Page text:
• Skin patch with microneedles proves effective alternative to injections

    Published Dec 12, 2016
    It’s only a matter of time before drugs are administered via patches with painless microneedles instead of unpleasant injections. But designers need to balance the need for flexible, comfortable-to-wear material with effective microneedle penetration of the skin. Researchers from KTH Royal Institute of Technology in Stockholm say they may have cracked the problem.

  • Probe offers more accurate detection of biomarker for cancer and other diseases

    Published Dec 07, 2016
    A new technique offers better sensitivity and accuracy in detecting an essential biomarker of cancer and inflammatory diseases.

  • New research shows one way LED efficiency is far from optimal

    Published Nov 25, 2016
    Even though LED lights are among the most energy efficient available, there’s still plenty of room for improvement. Researchers recently found that light emitting diodes’ efficiency can be impeded by trace amounts of iron, which is a byproduct of LED production.

  • Risks with aneurysm surgery made clearer with mathematical model, researchers say

    Published Nov 10, 2016
    Even though operating on an abdominal aortic aneurysm can be risky, there are no patient-specific guidelines for deciding the optimal time for surgery. A mathematical model developed by Swedish researchers offers a way to guide doctors in making the right choices for individual patients.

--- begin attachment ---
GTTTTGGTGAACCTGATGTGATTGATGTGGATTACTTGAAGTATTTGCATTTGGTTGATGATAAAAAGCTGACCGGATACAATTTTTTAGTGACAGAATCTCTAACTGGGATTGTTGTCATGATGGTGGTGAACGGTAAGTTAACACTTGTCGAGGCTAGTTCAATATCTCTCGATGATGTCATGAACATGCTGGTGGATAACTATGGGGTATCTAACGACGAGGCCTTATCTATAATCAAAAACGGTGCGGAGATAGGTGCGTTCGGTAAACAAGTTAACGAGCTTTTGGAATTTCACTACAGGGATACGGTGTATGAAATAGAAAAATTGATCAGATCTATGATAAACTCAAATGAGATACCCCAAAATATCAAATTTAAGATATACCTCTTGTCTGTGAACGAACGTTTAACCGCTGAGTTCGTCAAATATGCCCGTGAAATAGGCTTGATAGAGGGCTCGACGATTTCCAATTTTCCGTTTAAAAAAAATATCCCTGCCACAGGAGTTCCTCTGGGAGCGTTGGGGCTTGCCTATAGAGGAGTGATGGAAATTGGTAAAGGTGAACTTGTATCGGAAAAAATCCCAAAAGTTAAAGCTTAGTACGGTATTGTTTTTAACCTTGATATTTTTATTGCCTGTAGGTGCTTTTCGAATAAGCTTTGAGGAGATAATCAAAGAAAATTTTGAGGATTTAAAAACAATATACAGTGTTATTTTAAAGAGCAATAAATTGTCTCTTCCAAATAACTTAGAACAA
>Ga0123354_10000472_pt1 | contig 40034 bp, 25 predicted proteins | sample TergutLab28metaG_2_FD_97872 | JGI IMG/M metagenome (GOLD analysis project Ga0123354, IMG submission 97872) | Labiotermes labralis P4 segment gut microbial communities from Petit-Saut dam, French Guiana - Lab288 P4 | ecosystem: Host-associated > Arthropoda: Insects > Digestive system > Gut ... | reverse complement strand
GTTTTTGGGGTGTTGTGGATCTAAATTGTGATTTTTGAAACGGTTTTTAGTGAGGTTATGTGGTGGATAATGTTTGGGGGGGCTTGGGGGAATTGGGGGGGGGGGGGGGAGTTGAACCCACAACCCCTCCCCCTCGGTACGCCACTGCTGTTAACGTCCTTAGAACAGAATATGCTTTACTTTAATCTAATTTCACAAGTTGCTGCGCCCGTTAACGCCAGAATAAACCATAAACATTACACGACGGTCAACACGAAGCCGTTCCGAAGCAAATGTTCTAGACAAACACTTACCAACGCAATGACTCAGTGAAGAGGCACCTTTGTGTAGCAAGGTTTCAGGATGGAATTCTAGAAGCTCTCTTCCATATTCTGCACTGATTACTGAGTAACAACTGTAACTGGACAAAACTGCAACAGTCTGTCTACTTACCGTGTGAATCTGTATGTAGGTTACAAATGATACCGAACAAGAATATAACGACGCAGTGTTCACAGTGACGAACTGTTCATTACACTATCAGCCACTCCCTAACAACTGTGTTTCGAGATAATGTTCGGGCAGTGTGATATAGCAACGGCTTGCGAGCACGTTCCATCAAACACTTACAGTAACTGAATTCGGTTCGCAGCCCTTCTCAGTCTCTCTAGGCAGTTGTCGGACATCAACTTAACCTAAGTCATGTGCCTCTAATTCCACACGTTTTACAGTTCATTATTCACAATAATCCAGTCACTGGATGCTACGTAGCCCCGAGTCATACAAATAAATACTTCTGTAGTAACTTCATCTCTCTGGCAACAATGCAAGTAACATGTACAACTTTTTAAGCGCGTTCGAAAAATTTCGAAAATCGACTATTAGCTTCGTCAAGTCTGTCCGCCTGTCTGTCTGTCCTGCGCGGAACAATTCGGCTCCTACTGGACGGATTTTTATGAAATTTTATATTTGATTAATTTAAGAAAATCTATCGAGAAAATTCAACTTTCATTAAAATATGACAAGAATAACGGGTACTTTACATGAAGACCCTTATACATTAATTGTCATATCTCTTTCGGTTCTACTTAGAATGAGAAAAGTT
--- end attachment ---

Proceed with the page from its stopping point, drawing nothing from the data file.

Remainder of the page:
• Sensors to monitor bridges – and even enable them to tweet

    Published Oct 31, 2016
    While bridge collapses are rare, there have been enough of them to raise concerns in some parts of the world that their condition is not sufficiently monitored. Sweden is taking a hi-tech approach to its aging infrastructure. Researchers from KTH Royal Institute of Technology in Stockholm are rigging up the country’s bridges with multiple sensors that allow early detection of wear and tear. The bridges can even tweet throughout the course of a day.

  • Project receives EUR 3.2 million to explore limits of efficient computability

    Published Oct 28, 2016
    Research dealing with complex computational problems and the methods for solving them is one of the projects at KTH that recently received funding from the Knut and Alice Wallenberg Foundation.

  • Researchers target tenfold increase in X-ray resolution

    Published Oct 25, 2016
    For all of its benefit to society, the technology we use for medical imaging is nevertheless flawed. Relevant little details go undetected due to limitations in resolution. But a recent investment in research at KTH aims to improve the picture – by at least 10 times.

  • Technique could lower cost of making bioplastics and biofuel

    Published Oct 19, 2016
    The potential for at least partly replacing oil with cellulose as a renewable source of energy and materials has just improved.

  • Low cost method for examining single leukemia cells could transform treatment

    Published Oct 14, 2016
    Leukemia is a disease in which each cell can exhibit different genetic traits, and now KTH researchers have found a cheap way to examine individual leukemia cells. Reported in Nature Communications, the breakthrough could transform leukemia treatment.

  • Nobel economics theory supports KTH research into small business financing

    Published Oct 12, 2016
    Research in contract theory, which was recognized by the Nobel Prize in Economics, is being used at KTH Royal Instiute of Technology to examine the impact of the financial crisis on small businesses.